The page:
LooseRounds.com5.56 Timeline


Infrared M3 Sniper Scope Find

I stopped at a yard sale the other day and the nice fellow who sold me several military transport cases invited me into his house to see his personal collection.

He told me how he acquired the IR sniper scope. He bought a house to fix up and resale. While tearing down a wall to remodel, he found the case with optic and accessories hidden in the wall.

It is the complete system minus the M1/M2 carbine. You can see the vertical grip with on off controls to the left.

The optic and accoutrements are mint but for showing a little age. The battery back pack and battery are still all together.

Blast from the past: Fulton Right Flashlight

I’ve been trying to clean up and sort out all the junk I have. Then I figure out excuses to not get rid of any of it.

In my digging around, I found a right angle flash light. Then I found another one. Last time I saw one of these was on Mel Gibson in “We Were Soldiers”.

We wore ours on the non-firing shoulder.

Back when I was in boot camp, I was issued one of these. Actually, they gave me one and billed me for it. So I should say that I was forced to buy one. I thought it was so cool.

Made by Fulton in the U.S.A.

Says U.S. MX-991/U, but the Fulton website calls it a “N47”

We used these a great deal when I was in boot camp and school of infantry. Firewatch would patrol with them on and the red lens installed. Road guards during runs would wave them to (hopefully) get the attention of traffic. And we would wear them on our 782 gear.

This 2 D-cell battery flash light had several features which I thought was just great.

In the battery compartment, under the spring, was an insert that held a spare bulb. It was good that they designed it to carry one, as I remember often having to replace the bulbs. I’d steal bulbs out of the spare compartment of other Marines (or recruits during boot camp), to keep my light running. In the cap under the compartment there are colored lenses. Blue and Red were common. I seem to recall seeing yellow lens at some point in time, but I may be mistaken.

Up at the working end, there is a second bezel that can hold the colored lens in. On green light, a light I used while I was in the Corps, these lenses still have my initials written on them with a Sharpie. If I recall correctly, I started doing that because my red lens kept getting stolen and I would have to steal someone else’s red lens. Finally I started marking them.

I only ever saw green angle flash lights while I was in. Some years back I bought a foot locker, and it had some clothing and gear in it. There is where I got this black angled flash light.

The brass controls and clip come blackened from the factory. You can see that I wore the black off the controls on the one I used while I was in. It has a sliding switch for on and off, and a very very stiff button for momentary usage. We often clipped this light to the metal loop on the Y harness of our 782 gear.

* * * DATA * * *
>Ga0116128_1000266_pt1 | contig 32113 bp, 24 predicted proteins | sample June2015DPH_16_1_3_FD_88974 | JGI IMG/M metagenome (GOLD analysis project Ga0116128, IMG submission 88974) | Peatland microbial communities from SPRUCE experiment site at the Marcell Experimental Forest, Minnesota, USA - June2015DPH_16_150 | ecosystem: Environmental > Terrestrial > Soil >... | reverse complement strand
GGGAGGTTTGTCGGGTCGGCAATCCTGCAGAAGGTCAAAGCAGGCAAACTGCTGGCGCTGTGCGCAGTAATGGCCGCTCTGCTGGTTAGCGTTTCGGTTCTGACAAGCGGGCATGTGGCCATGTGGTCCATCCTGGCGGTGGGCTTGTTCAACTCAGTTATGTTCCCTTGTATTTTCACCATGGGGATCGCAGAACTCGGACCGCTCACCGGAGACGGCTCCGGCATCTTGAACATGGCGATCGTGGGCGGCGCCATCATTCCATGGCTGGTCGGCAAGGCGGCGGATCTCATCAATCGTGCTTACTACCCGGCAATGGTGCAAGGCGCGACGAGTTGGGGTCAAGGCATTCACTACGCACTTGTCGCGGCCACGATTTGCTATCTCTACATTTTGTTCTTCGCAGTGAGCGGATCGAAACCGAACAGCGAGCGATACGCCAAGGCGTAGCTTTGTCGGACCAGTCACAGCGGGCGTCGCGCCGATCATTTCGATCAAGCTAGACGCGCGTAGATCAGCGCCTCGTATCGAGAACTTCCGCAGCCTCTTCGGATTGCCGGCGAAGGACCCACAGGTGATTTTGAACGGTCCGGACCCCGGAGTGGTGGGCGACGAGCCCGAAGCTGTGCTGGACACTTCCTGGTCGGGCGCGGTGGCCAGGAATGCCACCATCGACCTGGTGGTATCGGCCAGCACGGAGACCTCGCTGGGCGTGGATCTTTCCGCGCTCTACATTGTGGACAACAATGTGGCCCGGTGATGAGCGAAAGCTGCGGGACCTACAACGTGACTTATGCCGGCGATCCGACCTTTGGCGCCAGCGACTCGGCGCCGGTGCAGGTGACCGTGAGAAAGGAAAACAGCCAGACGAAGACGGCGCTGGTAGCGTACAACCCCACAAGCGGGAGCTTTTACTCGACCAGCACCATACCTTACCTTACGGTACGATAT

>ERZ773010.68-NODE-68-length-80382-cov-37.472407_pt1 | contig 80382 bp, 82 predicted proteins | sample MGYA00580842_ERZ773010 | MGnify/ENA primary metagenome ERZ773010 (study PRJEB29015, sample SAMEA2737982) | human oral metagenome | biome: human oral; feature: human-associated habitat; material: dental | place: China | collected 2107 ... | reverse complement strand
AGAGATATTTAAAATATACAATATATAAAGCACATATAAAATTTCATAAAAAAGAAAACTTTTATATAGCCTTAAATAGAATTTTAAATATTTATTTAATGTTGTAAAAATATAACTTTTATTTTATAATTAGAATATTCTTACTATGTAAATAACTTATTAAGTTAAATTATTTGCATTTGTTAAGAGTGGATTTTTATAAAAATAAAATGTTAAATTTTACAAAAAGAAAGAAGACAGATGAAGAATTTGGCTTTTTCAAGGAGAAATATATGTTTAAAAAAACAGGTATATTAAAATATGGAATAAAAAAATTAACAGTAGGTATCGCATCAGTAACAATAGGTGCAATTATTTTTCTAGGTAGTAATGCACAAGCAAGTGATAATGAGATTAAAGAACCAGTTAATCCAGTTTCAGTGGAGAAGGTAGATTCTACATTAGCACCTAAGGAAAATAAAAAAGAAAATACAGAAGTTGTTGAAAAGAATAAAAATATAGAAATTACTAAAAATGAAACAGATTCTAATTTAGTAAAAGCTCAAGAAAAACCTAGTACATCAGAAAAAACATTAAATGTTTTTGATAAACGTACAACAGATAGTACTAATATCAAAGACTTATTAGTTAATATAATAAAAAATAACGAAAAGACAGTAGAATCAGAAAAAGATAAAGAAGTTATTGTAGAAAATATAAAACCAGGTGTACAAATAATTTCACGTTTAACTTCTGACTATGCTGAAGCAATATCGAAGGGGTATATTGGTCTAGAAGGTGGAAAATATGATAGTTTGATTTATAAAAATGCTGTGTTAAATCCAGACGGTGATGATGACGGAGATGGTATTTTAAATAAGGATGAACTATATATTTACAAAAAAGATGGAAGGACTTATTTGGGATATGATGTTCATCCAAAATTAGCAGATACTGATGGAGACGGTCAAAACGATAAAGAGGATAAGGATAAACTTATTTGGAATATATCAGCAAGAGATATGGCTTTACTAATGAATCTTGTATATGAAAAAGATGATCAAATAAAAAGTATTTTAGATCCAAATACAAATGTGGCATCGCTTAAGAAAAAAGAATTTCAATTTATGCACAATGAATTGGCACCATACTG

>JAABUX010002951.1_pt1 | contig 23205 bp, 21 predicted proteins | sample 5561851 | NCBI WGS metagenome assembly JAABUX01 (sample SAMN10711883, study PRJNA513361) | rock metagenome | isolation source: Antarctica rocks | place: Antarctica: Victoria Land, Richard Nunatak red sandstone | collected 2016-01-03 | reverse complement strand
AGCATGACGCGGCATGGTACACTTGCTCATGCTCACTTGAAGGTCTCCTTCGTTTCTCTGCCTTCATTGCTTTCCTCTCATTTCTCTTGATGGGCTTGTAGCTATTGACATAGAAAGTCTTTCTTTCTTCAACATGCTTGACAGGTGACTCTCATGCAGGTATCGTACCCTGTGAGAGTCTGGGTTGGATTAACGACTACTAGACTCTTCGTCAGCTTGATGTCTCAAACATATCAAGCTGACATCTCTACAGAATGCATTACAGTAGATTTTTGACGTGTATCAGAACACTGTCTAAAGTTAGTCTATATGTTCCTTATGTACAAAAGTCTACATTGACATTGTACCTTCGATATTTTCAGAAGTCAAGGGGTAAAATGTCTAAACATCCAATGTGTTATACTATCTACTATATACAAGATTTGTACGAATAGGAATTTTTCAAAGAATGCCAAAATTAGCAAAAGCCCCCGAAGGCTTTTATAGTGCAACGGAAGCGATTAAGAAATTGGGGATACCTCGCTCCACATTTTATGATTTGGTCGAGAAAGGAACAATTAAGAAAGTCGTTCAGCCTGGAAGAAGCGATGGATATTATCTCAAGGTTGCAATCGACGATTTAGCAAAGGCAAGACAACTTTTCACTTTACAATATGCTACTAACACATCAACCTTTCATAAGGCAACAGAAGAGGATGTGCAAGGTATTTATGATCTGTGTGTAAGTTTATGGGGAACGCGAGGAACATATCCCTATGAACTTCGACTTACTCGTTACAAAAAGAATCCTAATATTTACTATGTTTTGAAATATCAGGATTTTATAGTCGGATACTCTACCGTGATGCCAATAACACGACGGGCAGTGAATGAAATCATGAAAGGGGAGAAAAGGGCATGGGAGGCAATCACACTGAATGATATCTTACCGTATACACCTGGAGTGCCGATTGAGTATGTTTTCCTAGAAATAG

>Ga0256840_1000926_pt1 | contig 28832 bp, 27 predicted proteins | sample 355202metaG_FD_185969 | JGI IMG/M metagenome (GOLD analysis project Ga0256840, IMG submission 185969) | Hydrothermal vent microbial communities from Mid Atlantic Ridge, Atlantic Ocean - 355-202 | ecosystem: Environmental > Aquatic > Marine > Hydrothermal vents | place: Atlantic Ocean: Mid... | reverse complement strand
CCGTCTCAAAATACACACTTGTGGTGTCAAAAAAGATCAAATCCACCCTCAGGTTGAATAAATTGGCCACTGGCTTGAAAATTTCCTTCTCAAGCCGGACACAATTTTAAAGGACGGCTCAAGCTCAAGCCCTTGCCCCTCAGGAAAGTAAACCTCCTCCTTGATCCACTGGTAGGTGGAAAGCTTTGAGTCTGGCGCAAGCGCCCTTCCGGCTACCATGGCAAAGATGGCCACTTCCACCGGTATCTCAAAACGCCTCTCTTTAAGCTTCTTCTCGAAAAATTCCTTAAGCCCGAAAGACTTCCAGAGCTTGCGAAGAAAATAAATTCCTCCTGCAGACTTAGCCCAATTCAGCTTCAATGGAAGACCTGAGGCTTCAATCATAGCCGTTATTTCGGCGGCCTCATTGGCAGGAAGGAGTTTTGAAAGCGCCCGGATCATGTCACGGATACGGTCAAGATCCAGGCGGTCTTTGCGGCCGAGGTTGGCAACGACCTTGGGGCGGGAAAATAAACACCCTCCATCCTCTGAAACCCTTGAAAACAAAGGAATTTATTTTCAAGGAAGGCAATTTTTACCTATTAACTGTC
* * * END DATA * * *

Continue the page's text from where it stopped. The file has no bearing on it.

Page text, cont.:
The fact that it was waterproof, had multiple controls, the ability to change the color of the output, and it carried it’s own spare bulb. There would have been a time I would have told you this was the coolest piece of infantry gear. I used it a little after school of infantry, but then when I learned about the Surefire 6P, this was pretty well forgotten.

In lieu of red lenses, in Iraq we picked up little keychain lights with red LEDs like the one above to use. I still have the one I carried in Iraq in 2006, and it still works. I’d snap a picture, but it is somewhere in the pile of junk I was moving around.

These angle lights are pretty well obsolete, but they had a good run.

Rechargeable batteries, those bastards

Two Rechargeable 18650 batteries. Note the different lengths.

Long ago I had this idea. I was going to use a Surefire weapon light and an Eotech 553 and then all I would need is CR123 pattern batteries to run them. I would then be able to use rechargeable CR123s and save money.

This was before I learned first hand how bad Eotech sights are. I also contacted Eotech and Surefire and asked about rechargeable batteries. I got a hard NO, with terms thrown in like, “melting”.

A CR123 puts out 3 volts. Some of the RCR123 can be charged to the point where they are putting 4.5+ volts each. Put a pair of those in an electrical device that is not designed for it and you might cause catastrophic failure. So that killed my plans back then. Fortunately that got me into Aimpoints.

Now, a good bit more battery powered devices are designed to use rechargeable batteries, and there are new sizes of batteries. A little while back I sold several older lights and I picked up a Surefire M600 Dual Fuel light that uses a 18650 rechargeable battery. It can take 2 CR123s for a slightly lower output, but one rechargeable 18650 out performs them. Now, there is also the Zenitco Perst-2 which has an Green Laser, Slaved IR Laser, IR Illumination, and a 740 lux light that uses the 18650 battery. One battery could run a high performance Surefire weapon light or a Perst-2 combination device.

This just seemed awesome to me. I sold a bunch of older stuff to update to this new versatile configuration.

But then those bastards screw me. Turns out, that the 18650 battery is a very loose standard and almost each company making them makes them different lengths.

Over on the Candle Power Forums there is even a chart made by HKJ about it:


Manufactures can never make this simple. What a mess.

Russian Perst-4+ Green & IR Laser vs the DBAL-i2

DBAL-i2 with LEAF front sight installed left, PERST-4 right

I was never completely happy with the DBAL-i2, so when I learned about the Perst-4 I decided I wanted to get one to replace my DBAL-i2.

DBAL-i2 (Model 9003)

  • Green Laser 532nm <5 mW ClassIIIA
  • IR Laser 850nm <0.7 mW, Class I
  • Uses 1 CR123 Battery
  • 3.5L X 2.75W X 1.59 H